As we wrote last month, polls in Arizona have been mixed when it comes to determining just how many people want to legalize pot and how many want to keep it criminalized. But the latest poll indicates a small majority support legalization, a possible indication that we could be among the states changing marijuana laws in upcoming years, if not sooner.
According to the Arizona Capitol Times, the poll came from the Behavior Research Center and found 51% of those responding said the sale of marijuana should be legal. Only 41% were opposed. Though the majority is small, it is very encouraging, and part of a steady trend.
“It reflects a growing trend across the country,” said Earl de Barge of the Center. Half of Americans have smoked it at some point.”
This prevalence could be part of the reason about half of Americans want it legalized. Across the country, attitudes towards marijuana are changing and laws criminalizing it are being weakened and challenged.
The most support for legalization came from adults under the age of 35, where 61% were in favor. Among those ages 35 to 54, 54% still approved of legalization. The scale didn’t tip to opposition until the respondents were ages 55 and over, where 52% opposed legalization.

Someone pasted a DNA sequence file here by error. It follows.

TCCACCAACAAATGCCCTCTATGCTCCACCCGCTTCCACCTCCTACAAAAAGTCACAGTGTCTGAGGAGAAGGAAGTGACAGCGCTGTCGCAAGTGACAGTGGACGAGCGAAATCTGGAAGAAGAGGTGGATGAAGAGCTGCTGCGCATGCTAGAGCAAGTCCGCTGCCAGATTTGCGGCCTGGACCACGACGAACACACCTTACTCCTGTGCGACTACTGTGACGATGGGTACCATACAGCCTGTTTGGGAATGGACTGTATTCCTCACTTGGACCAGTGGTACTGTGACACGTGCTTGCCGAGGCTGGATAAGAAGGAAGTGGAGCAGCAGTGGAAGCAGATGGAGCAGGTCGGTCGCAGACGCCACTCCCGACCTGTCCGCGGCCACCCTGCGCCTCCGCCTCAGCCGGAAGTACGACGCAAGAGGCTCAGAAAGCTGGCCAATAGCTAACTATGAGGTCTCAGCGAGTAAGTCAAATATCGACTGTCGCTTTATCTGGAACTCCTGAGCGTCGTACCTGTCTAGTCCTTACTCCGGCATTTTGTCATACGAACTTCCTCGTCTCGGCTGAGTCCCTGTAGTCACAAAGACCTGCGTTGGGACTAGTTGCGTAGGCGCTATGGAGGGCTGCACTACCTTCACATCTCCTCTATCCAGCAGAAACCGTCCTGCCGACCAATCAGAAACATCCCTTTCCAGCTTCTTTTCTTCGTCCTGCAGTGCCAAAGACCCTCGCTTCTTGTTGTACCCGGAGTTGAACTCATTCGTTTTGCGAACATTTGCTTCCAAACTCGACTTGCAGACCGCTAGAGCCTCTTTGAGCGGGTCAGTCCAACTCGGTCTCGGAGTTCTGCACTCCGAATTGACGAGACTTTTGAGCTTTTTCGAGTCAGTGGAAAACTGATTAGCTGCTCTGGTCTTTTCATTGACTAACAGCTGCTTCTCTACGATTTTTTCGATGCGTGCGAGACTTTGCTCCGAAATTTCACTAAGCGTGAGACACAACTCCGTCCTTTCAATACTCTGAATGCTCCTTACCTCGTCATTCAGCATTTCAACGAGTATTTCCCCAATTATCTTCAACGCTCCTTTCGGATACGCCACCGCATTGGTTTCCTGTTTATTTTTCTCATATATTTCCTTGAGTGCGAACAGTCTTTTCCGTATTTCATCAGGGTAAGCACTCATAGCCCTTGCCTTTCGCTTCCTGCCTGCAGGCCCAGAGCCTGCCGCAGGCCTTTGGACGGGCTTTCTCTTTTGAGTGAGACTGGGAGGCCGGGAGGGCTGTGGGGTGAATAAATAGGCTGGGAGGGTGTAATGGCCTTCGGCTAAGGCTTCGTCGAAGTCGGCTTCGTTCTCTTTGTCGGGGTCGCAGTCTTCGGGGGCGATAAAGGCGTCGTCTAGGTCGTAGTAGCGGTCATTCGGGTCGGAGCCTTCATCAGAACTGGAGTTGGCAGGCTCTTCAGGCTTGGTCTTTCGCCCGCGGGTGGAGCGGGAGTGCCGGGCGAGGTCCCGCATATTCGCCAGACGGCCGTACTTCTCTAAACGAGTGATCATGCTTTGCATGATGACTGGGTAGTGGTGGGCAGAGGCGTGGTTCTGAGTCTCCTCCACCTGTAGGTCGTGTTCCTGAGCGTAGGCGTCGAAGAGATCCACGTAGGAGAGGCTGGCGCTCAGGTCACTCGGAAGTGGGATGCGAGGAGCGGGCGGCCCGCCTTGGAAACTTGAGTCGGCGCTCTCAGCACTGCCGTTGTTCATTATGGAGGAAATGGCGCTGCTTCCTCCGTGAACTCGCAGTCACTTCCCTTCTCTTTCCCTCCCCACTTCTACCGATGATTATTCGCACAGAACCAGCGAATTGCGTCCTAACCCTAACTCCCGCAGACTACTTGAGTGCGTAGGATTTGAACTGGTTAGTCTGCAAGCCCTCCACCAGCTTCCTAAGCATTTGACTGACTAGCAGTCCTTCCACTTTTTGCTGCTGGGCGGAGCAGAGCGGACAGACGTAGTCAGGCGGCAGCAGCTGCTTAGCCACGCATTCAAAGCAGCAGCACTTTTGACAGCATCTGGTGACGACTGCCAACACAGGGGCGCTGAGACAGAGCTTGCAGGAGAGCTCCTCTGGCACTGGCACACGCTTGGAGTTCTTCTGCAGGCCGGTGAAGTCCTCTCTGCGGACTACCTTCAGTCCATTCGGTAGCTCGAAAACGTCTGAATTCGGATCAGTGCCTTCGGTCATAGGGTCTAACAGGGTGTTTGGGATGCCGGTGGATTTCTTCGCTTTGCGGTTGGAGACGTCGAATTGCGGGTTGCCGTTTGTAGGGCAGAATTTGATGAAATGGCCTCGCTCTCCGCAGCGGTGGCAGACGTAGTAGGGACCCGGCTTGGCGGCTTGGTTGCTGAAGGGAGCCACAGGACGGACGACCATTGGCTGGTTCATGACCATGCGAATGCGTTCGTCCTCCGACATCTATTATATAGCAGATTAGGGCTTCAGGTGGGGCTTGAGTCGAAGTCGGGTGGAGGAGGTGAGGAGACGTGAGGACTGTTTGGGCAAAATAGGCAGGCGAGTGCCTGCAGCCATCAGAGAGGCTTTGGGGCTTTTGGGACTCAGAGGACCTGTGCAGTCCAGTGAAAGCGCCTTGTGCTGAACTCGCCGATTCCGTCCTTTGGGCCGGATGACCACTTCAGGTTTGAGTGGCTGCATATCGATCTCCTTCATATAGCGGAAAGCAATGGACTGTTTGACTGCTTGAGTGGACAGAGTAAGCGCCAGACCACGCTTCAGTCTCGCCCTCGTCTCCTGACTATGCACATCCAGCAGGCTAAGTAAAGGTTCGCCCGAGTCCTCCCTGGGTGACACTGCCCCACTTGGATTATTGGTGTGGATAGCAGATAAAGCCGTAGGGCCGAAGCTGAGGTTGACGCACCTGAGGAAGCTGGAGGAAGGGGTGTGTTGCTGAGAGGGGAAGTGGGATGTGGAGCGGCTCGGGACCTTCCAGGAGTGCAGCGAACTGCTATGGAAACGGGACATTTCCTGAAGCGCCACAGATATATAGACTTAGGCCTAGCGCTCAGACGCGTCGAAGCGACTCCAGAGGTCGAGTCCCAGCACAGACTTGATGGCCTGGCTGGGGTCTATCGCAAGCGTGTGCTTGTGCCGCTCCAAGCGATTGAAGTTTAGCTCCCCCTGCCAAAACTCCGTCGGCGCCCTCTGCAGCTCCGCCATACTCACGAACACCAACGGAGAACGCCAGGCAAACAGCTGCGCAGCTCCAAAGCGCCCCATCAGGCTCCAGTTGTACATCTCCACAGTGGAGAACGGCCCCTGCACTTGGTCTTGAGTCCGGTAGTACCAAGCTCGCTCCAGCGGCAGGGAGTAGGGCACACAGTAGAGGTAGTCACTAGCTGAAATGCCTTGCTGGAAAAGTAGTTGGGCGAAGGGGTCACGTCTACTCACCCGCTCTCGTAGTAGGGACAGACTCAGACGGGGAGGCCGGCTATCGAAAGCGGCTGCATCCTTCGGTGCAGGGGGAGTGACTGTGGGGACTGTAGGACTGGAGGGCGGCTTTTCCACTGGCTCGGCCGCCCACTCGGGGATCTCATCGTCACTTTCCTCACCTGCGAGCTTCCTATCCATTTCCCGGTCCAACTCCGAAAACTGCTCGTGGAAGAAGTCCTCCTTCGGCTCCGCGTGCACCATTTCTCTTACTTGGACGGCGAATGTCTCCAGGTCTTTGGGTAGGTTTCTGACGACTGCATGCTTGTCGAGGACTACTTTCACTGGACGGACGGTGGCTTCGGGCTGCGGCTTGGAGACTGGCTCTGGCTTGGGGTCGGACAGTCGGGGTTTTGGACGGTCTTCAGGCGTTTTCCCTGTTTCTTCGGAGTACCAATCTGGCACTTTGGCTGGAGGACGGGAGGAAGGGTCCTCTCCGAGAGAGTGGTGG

Still, Maricopa County Attorney Bill Montgomery points out the findings are misleading. When you consider the margin of error (4.7 percentage points), the poll doesn’t necessarily mean good news for legalization advocates.
“With all the smoke and mirrors employed by the pro-legalization industry, the failure to muster a majority that exceeds the 4.7 percent margin of error in the poll is evidence that you can’t fool all the people all the time,” said Montgomery in an email. “As Arizonans are able to see the growing problems in Colorado and Washington, the percentage of those in favor of legalizing marijuana is more likely to decline rather than grow.”
Dennis Bohlke of Safer Arizona says the poll should instill confidence in marijuana advocates. In other words, it could provide some needed momentum. And Safer Arizona is working to collect 300,000 signatures by July 3rd to get marijuana legalization on the ballot this year.
Meanwhile, changes to existing medical marijuana laws could also be on the horizon. State health officials are proposing changes that would allow permit holders to grow their own medicine. Currently, you have to live outside of a straight line 25-mile radius of any dispensaries before growing is allowed.
The bottom-line is that marijuana laws here are ripe for reform. Public opinion is clearly way ahead of the criminal statutes. But while marijuana remains illegal law enforcement will not think twice about arresting people accused of violating the existing laws.